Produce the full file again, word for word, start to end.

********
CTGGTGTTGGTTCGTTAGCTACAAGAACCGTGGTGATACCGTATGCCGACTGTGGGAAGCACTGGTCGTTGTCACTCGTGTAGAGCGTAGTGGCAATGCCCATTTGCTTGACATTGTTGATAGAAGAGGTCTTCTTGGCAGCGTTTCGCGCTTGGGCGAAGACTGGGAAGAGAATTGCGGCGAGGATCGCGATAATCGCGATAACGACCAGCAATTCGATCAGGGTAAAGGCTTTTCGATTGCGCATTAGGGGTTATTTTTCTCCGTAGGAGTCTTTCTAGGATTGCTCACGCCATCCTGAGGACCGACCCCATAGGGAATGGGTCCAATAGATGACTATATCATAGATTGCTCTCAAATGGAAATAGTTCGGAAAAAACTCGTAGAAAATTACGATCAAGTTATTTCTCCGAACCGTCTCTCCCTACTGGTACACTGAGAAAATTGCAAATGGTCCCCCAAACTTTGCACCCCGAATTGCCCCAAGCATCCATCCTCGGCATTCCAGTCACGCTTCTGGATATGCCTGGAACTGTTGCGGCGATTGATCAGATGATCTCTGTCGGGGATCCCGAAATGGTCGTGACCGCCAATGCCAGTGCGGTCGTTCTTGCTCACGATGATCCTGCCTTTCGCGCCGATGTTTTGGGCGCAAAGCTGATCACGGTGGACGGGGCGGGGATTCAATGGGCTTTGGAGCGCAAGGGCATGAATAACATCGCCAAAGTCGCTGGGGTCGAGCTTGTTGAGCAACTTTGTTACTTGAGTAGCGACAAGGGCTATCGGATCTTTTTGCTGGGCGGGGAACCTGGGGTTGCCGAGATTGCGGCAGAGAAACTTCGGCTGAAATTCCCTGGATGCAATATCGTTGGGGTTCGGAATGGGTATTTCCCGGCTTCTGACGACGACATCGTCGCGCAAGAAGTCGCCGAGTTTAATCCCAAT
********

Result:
CTGGTGTTGGTTCGTTAGCTACAAGAACCGTGGTGATACCGTATGCCGACTGTGGGAAGCACTGGTCGTTGTCACTCGTGTAGAGCGTAGTGGCAATGCCCATTTGCTTGACATTGTTGATAGAAGAGGTCTTCTTGGCAGCGTTTCGCGCTTGGGCGAAGACTGGGAAGAGAATTGCGGCGAGGATCGCGATAATCGCGATAACGACCAGCAATTCGATCAGGGTAAAGGCTTTTCGATTGCGCATTAGGGGTTATTTTTCTCCGTAGGAGTCTTTCTAGGATTGCTCACGCCATCCTGAGGACCGACCCCATAGGGAATGGGTCCAATAGATGACTATATCATAGATTGCTCTCAAATGGAAATAGTTCGGAAAAAACTCGTAGAAAATTACGATCAAGTTATTTCTCCGAACCGTCTCTCCCTACTGGTACACTGAGAAAATTGCAAATGGTCCCCCAAACTTTGCACCCCGAATTGCCCCAAGCATCCATCCTCGGCATTCCAGTCACGCTTCTGGATATGCCTGGAACTGTTGCGGCGATTGATCAGATGATCTCTGTCGGGGATCCCGAAATGGTCGTGACCGCCAATGCCAGTGCGGTCGTTCTTGCTCACGATGATCCTGCCTTTCGCGCCGATGTTTTGGGCGCAAAGCTGATCACGGTGGACGGGGCGGGGATTCAATGGGCTTTGGAGCGCAAGGGCATGAATAACATCGCCAAAGTCGCTGGGGTCGAGCTTGTTGAGCAACTTTGTTACTTGAGTAGCGACAAGGGCTATCGGATCTTTTTGCTGGGCGGGGAACCTGGGGTTGCCGAGATTGCGGCAGAGAAACTTCGGCTGAAATTCCCTGGATGCAATATCGTTGGGGTTCGGAATGGGTATTTCCCGGCTTCTGACGACGACATCGTCGCGCAAGAAGTCGCCGAGTTTAATCCCAAT